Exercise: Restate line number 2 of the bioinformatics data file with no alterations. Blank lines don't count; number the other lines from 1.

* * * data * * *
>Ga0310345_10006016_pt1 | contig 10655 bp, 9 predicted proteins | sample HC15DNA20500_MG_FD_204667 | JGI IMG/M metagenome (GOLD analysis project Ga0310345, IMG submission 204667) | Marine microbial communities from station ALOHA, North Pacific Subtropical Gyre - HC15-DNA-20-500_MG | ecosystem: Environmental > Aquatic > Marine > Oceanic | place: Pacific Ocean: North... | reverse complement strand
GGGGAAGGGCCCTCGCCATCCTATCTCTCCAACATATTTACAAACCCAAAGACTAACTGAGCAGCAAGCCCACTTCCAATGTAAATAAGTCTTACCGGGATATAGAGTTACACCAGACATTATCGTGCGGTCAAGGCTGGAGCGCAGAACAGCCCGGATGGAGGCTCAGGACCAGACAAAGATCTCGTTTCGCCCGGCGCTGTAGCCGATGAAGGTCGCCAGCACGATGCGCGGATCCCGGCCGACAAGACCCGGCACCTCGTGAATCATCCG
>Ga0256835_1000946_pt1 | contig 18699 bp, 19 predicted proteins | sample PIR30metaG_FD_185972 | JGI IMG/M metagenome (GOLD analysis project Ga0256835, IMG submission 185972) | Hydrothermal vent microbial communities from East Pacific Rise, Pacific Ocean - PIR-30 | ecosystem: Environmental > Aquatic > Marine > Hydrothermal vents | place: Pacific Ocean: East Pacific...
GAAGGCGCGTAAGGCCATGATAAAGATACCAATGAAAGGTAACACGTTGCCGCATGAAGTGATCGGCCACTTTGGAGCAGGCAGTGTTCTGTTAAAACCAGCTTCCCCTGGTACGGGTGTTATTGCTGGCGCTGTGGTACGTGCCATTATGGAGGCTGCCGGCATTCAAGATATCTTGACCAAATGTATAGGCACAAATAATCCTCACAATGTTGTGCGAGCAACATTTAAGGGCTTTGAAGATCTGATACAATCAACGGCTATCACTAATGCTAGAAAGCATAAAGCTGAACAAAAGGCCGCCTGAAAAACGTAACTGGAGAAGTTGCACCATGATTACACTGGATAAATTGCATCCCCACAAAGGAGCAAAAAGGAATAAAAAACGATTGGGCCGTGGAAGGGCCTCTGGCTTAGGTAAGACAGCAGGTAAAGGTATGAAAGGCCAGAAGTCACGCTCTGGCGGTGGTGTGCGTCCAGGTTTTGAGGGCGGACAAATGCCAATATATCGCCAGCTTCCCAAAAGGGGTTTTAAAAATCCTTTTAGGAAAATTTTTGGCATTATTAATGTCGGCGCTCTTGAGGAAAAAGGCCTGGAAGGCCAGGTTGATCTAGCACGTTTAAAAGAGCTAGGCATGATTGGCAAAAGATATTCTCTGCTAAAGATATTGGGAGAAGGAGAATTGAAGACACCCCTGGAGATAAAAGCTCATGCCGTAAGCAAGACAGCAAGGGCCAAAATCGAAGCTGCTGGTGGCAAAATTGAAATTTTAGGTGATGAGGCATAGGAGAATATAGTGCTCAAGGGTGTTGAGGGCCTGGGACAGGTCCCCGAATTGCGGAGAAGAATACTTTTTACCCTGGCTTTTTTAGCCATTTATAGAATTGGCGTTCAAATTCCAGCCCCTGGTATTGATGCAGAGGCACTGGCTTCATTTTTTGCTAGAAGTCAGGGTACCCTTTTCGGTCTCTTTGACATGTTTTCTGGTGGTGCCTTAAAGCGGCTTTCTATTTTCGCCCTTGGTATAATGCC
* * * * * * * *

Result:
GGGGAAGGGCCCTCGCCATCCTATCTCTCCAACATATTTACAAACCCAAAGACTAACTGAGCAGCAAGCCCACTTCCAATGTAAATAAGTCTTACCGGGATATAGAGTTACACCAGACATTATCGTGCGGTCAAGGCTGGAGCGCAGAACAGCCCGGATGGAGGCTCAGGACCAGACAAAGATCTCGTTTCGCCCGGCGCTGTAGCCGATGAAGGTCGCCAGCACGATGCGCGGATCCCGGCCGACAAGACCCGGCACCTCGTGAATCATCCG